The purpose of this page is to collect a variety of journals and research work that is relevant to the detailed understanding of yeast health, nitrogen uptake, enzyme effects, and fermentation both in general and in specific to honey or fruit. Please only add journals that do not require log in credentials and to your best knowledge are not pirated in any way. Also, please include a brief description of the content covered and format additions in the same was as the others to keep legibility of the wiki page.
TODO: These need to be organized somehow
A dense study on nitrogen uptake, both organic and inorganic.
Key conclusions are that inorganic nitrogen promotes a lag time of only hours as do specific organic nitrogen sources, while some organic nitrogen sources take as long as 32 hours. The amount of nitrogen in the must failed to correlate with the rate or the efficiency of nitrogen utilization but does effect the total ethanol production with more nitrogen producing more ethanol.
A study on the production of methanol in grape wine with the intent to influence the removal of some sample analyses requirements for wineries.
Concludes that there is more methanol red wines than white due to the increased time on the skins for red wines due to natural pectinase
- A study on the production of methanol and ethanol yield in fruit wine due to pectinase.
- Concludes R. coreanus juice ethanol yield by pectinase treatment was increased by 8.60% without exceeding US limits for methanol in wine, although exceeding some methanol limits in other countries in both the control groups as well as the groups with added pectinase.
- A paper on aromatics and their links with fusel alcohols in relation to yeast flavor profiles to promote the metabolic engineering of yeast strains for the production of individual Ehrlich pathway products.
- Concludes little on it's own as it is more of a summary of sources than any experiment. States that many yeast specific flavor compounds are the result of both stress and specific nitrogen sources.
- Mead focused study on a low ABV DAP fed fermentation using QA23 and D47 with varied micronutrients
- Concludes that micronutrients reduce lag phase by up to 24 hours in the samples but did not have a significant effect on the overall time to final gravity.
- A study that added chili peppers and cloves to a 14% must with ~200 YAN or less provided by bee pollen and analysed fermentation with infrared measurements.
- 28g/gal of cloves were able to significantly impair fermentation rate and increase lag phase, and 18g/gal of chili were able to slightly boost fermentation rate to control. A combination of both resulted in a slightly slower ferment than the chili or control but not nearly as drastic as a negative impact as the clove. The experimental methods appeared to be a reasonable way to measure fermentation rate and mead health with further study.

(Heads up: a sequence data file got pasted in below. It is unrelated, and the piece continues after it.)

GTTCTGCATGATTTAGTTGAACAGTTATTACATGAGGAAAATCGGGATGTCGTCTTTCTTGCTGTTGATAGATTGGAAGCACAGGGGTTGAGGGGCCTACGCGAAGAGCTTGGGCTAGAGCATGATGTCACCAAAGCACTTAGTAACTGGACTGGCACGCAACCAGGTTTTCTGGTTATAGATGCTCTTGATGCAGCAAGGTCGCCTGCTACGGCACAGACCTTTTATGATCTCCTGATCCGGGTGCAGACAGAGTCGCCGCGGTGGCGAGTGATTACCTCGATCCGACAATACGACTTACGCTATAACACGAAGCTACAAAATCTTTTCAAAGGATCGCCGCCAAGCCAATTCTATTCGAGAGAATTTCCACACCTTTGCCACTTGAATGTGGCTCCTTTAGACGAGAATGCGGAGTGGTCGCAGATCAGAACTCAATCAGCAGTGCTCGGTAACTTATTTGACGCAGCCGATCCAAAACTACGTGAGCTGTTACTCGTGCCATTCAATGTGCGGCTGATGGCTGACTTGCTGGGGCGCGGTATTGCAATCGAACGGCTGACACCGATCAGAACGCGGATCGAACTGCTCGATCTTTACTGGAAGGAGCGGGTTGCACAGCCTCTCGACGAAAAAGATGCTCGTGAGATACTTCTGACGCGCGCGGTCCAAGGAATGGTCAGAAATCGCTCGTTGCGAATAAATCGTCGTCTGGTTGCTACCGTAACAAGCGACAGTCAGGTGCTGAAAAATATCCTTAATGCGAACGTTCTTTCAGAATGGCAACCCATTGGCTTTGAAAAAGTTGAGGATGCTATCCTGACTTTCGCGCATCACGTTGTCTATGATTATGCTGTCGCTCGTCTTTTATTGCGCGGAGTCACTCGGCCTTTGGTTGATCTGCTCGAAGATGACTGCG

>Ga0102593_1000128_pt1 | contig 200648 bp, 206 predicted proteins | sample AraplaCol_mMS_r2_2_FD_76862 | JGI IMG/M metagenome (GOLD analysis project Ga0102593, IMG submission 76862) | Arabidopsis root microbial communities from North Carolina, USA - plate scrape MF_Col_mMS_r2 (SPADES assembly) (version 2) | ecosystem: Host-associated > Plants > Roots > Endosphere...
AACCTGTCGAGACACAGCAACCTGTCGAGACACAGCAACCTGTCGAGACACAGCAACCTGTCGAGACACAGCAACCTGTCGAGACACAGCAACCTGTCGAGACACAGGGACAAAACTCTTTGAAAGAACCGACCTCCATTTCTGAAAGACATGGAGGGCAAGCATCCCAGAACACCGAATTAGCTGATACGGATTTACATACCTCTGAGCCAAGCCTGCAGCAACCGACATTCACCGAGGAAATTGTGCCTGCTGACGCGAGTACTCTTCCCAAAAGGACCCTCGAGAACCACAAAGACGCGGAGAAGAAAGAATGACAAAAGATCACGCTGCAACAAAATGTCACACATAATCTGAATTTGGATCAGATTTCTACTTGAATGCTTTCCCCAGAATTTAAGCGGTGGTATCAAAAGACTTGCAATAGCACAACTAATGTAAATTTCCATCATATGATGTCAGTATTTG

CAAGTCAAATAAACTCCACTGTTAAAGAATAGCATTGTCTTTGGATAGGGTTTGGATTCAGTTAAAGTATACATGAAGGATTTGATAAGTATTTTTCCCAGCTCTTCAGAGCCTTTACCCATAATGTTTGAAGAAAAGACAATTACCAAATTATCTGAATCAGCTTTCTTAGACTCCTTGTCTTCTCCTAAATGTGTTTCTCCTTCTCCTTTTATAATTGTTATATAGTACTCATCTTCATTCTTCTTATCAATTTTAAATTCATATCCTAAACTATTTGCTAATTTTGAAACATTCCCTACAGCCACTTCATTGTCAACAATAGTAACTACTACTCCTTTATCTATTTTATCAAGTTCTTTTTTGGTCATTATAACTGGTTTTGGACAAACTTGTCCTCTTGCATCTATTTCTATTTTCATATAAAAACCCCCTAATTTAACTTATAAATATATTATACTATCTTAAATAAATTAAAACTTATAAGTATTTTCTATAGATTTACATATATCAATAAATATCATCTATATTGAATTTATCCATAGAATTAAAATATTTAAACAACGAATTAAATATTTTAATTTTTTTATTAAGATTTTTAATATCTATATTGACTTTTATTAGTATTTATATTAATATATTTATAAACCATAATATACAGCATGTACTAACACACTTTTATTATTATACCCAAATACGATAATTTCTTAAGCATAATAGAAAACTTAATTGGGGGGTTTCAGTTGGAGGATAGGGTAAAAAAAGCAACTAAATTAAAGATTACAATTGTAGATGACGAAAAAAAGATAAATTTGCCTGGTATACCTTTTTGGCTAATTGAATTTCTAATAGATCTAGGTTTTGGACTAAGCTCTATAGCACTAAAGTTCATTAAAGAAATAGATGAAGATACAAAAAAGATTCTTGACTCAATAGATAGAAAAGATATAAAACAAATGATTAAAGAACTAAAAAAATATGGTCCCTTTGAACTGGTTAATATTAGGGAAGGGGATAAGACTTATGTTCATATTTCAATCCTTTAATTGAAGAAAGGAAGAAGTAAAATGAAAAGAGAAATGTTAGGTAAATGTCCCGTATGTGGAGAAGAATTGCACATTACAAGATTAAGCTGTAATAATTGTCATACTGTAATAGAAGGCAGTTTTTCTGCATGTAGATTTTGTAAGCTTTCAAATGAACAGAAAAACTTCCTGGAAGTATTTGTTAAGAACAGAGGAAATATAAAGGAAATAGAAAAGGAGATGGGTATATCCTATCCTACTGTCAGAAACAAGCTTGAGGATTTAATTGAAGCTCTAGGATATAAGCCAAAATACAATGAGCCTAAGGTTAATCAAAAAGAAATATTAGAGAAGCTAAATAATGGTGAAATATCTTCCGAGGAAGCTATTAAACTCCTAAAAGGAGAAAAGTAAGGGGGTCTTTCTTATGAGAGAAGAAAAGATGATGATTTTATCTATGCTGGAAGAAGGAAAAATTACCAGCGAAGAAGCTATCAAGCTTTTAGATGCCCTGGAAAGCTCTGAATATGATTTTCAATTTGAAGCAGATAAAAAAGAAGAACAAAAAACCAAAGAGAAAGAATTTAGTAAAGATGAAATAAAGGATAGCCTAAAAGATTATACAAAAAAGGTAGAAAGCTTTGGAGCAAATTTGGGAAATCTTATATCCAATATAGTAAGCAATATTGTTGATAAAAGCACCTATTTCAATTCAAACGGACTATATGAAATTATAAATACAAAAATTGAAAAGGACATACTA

- Notes: Figure 3 has a serious typo in the tittle block swapping fermentation 2 and 3. YAN is arguably a touch low for the fermentation and the chilies may be imparting some YAN. Both adjuncts were added in levels that are too high to be intended for consumption, with the clove being exceptionally excessive.
- A study where a ~11% potential must was supplemented with 267 YAN from DAP for two cultures with two cultures left for control. Overpitched D47 and QA23 were added to one of each culture. Fermentation rate was recorded and volatilizes were measured post ferment.
- Concludes that both musts fermented 60% faster with DAP. Acetaldehyde production increased with with DAP but was strain dependent with QA23 producing more than D47. Control QA23 produced the most esters. Fatty acid production was increased with DAP use, but all concentrations were below the threshold for human perception. The author notes that excessive YAN is known to cause increased medium‐chain fatty acids (The YAN nutrient calculator targets 187 YAN for 11% ABV). The only aromatic phenol that was at human thresholds was ethyl octanoate, which has a fruity and sweet taste, with the DAP supplemented musts having 3-4 times the control must, and 10 times the detection threshold.
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- A study where high ABV meads were sampled both dry and sweet. Aroma, sweetness, alcohol expression and general appreciation were compared.
- Concludes that higher residual sugars contribute well to aroma, sweetness and general appreciation. Alcohol expression was not significantly influenced (p>0.05) by ABV when ABV was artificially raised by brandy addition although small trends could be seen variation due to testing method put them under the limit for statistical significance. No gender distinctions for sweetness were observed.